Ghost of Tsushima’s State of Play showcase culminated with a look at how the Sucker Punch-developed PS4 exclusive is paying homage to the samurai films that inspired it, with a black-and-white film grain mode that can be turned on from the start. But of course, with a game that is clearly built with as colorful and vibrant a world as Tsushima’s evidently has been, did the developers run into any issues ensuring the cinematic mode was still fun to play?
Speaking to IGN after the State of Play, Ghost of Tsushima Creative Director and Art Director Jason Connell explained how Sucker Punch’s rigorous playtesting practices helped them ensure playing through Tsushima’s adventure would be just as fun in its standard or filmic looks, given much of Tsushima’s naturalistic approach to guiding players involves those very players noticing unique parts of the world.
“There are definitely some things that are more challenging when you’re in that mode. Once we created that mode, and you can play the whole game through it, we quickly realized there were some areas that we need to reevaluate,” Connell said. “Like, if we were using the same icon on the map but just using a different color, then that doesn’t work that well. So you have to change the shape of the second icon because the color alone won’t work.”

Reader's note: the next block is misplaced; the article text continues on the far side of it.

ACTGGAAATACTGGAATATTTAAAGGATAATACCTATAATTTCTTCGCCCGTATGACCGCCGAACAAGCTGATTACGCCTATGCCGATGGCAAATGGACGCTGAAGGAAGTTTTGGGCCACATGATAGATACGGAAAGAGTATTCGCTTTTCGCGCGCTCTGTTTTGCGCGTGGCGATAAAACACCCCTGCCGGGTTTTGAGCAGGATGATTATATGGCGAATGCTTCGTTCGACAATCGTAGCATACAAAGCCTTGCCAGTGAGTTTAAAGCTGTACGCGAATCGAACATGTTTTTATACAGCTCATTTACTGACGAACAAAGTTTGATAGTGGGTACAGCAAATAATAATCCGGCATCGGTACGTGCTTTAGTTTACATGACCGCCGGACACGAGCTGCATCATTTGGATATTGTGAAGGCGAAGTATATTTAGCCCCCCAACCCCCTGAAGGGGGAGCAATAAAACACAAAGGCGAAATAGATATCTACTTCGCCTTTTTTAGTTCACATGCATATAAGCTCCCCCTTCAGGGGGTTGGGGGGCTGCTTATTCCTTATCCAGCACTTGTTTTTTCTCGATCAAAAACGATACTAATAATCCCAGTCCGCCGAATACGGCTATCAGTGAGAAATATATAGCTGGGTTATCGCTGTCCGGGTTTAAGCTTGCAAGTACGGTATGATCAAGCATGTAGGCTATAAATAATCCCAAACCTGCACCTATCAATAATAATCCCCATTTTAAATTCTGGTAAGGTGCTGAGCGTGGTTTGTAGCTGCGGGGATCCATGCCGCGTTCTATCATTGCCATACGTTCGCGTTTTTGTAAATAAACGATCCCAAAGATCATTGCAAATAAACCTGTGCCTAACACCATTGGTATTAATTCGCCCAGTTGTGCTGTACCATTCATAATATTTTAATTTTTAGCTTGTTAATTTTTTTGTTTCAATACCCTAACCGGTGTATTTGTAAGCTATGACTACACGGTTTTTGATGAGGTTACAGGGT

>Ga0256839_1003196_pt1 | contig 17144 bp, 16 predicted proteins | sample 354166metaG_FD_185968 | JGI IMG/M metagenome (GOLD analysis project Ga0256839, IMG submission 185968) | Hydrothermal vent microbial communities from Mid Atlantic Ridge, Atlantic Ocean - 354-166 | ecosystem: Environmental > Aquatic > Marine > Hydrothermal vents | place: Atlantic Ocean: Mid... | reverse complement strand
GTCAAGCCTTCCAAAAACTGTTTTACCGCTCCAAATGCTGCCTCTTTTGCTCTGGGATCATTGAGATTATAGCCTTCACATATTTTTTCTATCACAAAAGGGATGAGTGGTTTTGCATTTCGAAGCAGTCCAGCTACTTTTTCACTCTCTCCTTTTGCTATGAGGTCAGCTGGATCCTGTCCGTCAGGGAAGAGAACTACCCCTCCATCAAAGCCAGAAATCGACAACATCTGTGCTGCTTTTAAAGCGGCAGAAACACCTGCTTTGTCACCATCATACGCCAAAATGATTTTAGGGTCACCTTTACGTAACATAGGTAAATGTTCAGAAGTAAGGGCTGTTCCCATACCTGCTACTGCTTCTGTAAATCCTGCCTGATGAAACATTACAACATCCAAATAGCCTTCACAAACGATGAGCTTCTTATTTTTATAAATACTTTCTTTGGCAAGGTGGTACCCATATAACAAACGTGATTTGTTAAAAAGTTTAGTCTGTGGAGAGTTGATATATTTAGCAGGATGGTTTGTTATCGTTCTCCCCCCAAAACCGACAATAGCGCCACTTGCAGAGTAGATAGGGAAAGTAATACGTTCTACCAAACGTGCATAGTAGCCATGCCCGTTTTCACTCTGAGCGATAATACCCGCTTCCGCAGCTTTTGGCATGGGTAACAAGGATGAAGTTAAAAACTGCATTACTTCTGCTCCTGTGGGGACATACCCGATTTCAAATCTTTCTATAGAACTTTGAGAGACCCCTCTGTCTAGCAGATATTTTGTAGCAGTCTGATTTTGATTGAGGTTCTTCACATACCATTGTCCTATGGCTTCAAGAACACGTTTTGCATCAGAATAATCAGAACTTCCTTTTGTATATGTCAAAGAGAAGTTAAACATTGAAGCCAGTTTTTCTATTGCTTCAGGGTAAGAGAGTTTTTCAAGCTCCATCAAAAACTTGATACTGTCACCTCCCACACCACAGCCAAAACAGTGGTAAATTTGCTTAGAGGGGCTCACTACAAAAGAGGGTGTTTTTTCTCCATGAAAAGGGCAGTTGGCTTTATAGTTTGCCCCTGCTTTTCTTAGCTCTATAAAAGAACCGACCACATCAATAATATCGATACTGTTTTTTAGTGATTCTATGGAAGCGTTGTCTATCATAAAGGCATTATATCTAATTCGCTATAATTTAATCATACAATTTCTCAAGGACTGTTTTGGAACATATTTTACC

Connell explained how this work to make the game fully understandable in that mode took some of its cues from how colorblind accessibility modes in games work.
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“And frankly, we take a lot of cues from learning from a colorblind accessibility mode. It effectively would be that for us. We just put the mode on and play the game a ton and find out where it breaks and rework on the design. And that’s how we work in general about almost everything,” he said.
That mode will be something players can experience the entire game in, while the State of Play also confirmed players can turn on a Japanese language voice track from the start if they so choose. And, befitting of Sony’s first-party efforts this generation, Sucker Punch will include a photo mode that allows players to change particle effects and even choose portions of the soundtrack to back players’ scenes.
Connell also spoke to IGN about why Ghost of Tsushima isn’t using Infamous’ karma meter, as well as what Ghost of Tsushima biggest Sucker Punch’s biggest game ever means for the scope of what players can expect.
For more on Ghost of Tsushima, which is set to be released on PS4 July 17, be sure to read everything we learned from the Ghost of Tsushima State of Play, and find out why the Ghost of Tsushima showcase wowed us on the latest episode of our weekly PlayStation show, Podcast Beyond!.
Editor’s note: Former IGN employee Andrew Goldfarb is currently working for Ghost of Tsushima developer Sucker Punch.
Jonathon Dornbush is IGN’s Senior News Editor, host of Podcast Beyond!, and PlayStation lead. Find him on Twitter @jmdornbush.
Source: IGN Video Games All